Italian legislators attempted to sneak a little nasty into the state budget this year. The “archaeo-remittance” measure would give anyone who possesses antiquities a big ol’ way out of trouble: simply declare you’ve owned it from before December 31, 2009, pay a fee and get a 30 year license. No need to prove a history of ownership, certainly no need to know where it was originally found. This would legalize the ownership of looted goods on a massive scale.
The declared purpose of the law is to recover undocumented patrimony and to allow it to be catalogued. In reality the law will end up being an enormous boon to looters and organized criminals, the so-called “archaeomafia,” involved in illegal digging and international trafficking of antiquities.
We’re not dealing here with the remittance of the common earthenware jar or ceramic pot that a farmer happened to unearth in his field or that an enthusiast has misguidedly acquired, but of an indiscriminate legalization of archaeological antiquities from clandestine excavations, unethically removed from the collective archaeological record with irreparable harm to the finds themselves, especially in terms of provenance. […]
The antiquities thus “legalized” will also probably be allowed to be bequeathed in wills or even sold. The department of cultural heritage will only have the power to contest the declared value of the artifact and request the difference.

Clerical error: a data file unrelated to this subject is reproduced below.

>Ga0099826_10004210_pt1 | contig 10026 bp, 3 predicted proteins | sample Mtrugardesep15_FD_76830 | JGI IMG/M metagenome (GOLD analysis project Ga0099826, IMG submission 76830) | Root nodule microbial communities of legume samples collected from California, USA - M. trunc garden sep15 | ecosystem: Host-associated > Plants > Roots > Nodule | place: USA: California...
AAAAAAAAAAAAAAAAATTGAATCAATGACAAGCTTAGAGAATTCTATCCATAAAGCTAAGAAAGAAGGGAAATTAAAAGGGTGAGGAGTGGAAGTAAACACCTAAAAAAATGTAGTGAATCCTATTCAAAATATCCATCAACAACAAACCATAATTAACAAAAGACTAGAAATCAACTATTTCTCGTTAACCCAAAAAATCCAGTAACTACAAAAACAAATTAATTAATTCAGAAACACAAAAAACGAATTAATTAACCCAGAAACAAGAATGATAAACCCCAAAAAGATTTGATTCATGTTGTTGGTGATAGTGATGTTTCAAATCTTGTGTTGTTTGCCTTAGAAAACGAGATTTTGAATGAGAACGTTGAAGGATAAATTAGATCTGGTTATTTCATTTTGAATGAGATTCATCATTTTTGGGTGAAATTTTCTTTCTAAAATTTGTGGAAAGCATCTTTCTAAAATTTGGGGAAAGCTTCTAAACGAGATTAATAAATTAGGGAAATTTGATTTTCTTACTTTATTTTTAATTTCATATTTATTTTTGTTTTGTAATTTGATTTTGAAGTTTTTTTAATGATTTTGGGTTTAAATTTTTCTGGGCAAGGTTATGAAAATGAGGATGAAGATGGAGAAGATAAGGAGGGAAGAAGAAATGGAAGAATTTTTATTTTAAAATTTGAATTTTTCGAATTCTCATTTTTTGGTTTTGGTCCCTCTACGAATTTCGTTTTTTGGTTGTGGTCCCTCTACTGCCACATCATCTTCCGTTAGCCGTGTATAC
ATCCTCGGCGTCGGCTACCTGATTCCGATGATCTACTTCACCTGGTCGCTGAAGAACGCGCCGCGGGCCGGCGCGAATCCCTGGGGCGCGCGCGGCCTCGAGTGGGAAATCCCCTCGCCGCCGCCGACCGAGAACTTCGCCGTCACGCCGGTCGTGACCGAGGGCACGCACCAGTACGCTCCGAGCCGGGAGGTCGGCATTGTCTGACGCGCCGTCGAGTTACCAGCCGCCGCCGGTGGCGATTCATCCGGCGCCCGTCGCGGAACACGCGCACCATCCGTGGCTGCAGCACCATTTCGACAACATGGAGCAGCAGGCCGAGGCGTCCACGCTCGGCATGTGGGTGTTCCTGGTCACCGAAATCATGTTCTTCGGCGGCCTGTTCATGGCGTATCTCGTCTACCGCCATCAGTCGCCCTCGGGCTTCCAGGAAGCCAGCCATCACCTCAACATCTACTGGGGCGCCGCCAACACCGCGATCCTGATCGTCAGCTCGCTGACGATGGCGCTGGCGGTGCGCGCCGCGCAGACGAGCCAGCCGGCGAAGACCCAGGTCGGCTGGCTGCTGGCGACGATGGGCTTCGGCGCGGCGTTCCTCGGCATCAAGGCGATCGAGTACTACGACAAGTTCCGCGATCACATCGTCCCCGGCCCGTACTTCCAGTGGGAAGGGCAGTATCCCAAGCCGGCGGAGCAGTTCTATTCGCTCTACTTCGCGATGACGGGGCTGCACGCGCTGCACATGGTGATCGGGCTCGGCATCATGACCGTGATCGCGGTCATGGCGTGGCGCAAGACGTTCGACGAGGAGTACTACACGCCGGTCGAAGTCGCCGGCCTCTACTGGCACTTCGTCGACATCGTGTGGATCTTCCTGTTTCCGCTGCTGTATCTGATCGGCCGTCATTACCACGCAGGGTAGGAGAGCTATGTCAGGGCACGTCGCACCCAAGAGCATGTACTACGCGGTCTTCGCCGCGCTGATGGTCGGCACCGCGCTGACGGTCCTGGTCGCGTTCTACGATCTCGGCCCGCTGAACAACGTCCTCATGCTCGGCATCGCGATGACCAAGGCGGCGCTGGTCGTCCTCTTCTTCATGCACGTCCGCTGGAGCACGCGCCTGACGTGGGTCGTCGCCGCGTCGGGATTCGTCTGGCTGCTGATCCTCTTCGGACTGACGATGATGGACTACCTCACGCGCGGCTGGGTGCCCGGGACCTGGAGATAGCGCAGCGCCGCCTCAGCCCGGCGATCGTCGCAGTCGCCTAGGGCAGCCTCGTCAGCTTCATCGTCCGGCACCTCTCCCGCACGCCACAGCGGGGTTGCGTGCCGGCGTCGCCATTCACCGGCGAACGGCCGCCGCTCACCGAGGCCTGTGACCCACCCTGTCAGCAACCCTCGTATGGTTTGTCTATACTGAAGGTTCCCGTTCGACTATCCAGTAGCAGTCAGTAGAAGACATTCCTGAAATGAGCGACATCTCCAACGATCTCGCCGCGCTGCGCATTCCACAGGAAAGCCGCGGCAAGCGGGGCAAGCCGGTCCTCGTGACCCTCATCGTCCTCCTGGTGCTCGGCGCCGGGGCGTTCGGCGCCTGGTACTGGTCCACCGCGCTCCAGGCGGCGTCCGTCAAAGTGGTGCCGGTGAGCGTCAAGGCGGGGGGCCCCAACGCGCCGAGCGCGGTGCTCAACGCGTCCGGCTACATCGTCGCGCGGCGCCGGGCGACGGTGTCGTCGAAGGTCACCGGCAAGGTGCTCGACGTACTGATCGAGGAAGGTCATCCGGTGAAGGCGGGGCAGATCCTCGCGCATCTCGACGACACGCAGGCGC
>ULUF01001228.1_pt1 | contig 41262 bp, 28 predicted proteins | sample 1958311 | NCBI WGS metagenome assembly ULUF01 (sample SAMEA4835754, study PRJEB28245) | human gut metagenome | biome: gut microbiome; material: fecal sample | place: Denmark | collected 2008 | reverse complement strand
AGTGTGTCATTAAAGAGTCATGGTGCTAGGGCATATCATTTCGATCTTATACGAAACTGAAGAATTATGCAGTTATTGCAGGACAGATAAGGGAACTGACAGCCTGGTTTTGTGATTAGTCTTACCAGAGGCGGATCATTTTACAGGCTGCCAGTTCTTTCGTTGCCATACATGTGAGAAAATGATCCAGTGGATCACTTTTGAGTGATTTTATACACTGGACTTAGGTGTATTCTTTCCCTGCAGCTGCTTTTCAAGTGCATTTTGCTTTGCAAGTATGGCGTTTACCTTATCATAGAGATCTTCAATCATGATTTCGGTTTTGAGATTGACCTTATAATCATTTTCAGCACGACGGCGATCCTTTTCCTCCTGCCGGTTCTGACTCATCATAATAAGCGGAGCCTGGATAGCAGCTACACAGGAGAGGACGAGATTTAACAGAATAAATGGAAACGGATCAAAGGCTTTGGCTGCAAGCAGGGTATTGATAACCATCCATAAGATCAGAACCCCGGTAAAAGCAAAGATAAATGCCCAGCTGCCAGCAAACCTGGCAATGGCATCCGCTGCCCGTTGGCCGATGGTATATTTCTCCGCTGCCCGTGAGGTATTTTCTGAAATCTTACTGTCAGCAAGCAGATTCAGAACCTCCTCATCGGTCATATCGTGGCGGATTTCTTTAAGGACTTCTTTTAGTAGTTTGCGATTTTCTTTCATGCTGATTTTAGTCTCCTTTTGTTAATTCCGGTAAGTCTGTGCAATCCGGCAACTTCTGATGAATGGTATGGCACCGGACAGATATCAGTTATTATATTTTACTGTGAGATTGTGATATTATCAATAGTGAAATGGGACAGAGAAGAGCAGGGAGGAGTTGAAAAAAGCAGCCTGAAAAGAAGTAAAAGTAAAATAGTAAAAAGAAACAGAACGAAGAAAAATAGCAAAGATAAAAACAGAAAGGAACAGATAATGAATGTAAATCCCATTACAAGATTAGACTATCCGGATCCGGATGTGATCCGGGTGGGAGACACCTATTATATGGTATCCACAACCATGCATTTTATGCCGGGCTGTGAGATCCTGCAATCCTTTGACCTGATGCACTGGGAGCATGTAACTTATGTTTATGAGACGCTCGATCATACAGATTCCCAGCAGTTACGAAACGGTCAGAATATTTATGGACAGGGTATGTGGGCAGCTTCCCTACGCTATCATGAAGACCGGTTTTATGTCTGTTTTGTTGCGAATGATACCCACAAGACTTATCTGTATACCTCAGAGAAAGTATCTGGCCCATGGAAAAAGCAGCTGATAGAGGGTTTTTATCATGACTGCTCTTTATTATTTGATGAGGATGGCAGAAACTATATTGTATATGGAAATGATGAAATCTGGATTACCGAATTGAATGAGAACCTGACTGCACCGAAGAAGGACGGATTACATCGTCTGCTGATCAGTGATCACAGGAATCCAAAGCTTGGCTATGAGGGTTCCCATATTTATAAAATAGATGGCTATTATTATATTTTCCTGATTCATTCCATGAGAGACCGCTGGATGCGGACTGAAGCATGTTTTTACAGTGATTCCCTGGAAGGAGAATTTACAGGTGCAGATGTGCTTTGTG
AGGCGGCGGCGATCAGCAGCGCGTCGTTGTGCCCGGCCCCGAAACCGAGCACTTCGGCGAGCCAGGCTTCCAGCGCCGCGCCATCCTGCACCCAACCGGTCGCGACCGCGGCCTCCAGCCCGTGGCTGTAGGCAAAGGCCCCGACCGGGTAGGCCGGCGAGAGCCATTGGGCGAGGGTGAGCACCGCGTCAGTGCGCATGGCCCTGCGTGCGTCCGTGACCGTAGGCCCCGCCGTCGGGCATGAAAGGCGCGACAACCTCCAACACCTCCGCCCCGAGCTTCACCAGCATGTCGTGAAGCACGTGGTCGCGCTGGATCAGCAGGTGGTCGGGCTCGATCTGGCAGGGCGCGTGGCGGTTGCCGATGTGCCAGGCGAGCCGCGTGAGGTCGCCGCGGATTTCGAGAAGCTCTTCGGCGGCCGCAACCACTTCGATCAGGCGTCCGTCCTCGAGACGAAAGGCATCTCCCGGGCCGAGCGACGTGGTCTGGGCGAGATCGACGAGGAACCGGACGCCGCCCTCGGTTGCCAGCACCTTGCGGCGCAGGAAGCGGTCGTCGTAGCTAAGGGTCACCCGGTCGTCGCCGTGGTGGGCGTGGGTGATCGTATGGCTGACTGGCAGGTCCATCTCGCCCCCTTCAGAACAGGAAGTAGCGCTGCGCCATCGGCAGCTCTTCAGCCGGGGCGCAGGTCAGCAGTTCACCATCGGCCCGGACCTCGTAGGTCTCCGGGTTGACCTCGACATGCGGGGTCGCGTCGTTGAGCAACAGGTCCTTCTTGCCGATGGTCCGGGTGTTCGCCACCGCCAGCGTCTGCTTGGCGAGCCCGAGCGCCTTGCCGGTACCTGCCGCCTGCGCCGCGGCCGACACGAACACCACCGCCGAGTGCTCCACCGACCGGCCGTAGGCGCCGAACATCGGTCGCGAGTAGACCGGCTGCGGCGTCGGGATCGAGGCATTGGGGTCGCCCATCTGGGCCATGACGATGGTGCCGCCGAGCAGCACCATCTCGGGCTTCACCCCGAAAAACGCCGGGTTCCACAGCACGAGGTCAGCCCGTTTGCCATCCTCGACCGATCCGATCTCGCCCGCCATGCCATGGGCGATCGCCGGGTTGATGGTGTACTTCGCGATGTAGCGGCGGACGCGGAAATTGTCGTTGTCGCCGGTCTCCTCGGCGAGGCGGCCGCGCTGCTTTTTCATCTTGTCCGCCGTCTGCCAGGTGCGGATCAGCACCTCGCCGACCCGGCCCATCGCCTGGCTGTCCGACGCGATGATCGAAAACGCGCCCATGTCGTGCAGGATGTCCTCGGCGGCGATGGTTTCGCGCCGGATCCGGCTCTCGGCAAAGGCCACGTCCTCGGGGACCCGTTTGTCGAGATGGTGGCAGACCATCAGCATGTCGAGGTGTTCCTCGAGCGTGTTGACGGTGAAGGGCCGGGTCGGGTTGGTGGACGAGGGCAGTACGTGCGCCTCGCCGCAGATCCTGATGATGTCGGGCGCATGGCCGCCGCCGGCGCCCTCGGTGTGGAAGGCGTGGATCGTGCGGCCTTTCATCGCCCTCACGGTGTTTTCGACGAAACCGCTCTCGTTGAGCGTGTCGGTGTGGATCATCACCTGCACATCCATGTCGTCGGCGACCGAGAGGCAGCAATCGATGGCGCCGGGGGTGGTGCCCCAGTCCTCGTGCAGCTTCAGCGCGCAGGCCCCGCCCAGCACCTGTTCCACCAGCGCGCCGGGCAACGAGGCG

Thus overnight, the law will officially transform looters and the “archaeomafia,” which the current legal system condemns and prosecutes, into collectors and managers of cultural heritage, who with the antiquities they have robbed from the public patrimony, can engage, legally, in commercial activities and with museums and art galleries.
Enjoying that chill running up and down your spine?
Similar laws have come up in the Italian legislature before, but they were always defeated by the subsequent uproar from the archaeological community and supporters. This time things were scarier because instead of being proposed as a law unto itself, it was a measure attached to the budget, and legislators tend to pass budgets no matter what heinousness lies within.
There is good news, however. The Italian National Association of Archaeologists (ANA) has raised hell and the story got traction in the Italian press and all over the Internet. There’s a Facebook group protesting the measure and an online petition. (The text of the Facebook page and the petition is the same as the open letter I link to and quote above, just fyi.)
In the space of just a few days, the ruckus has forced a retreat. The parliamentary majority has said they will not add the archeo-remittance measure to the state budget. Assuming they actually make good on that, the acute danger will settle into a chronic one. The measure will remain in the pipeline as proposed bill, so the ruckus must remain loud to keep the scoundrels from making this monstrosity law.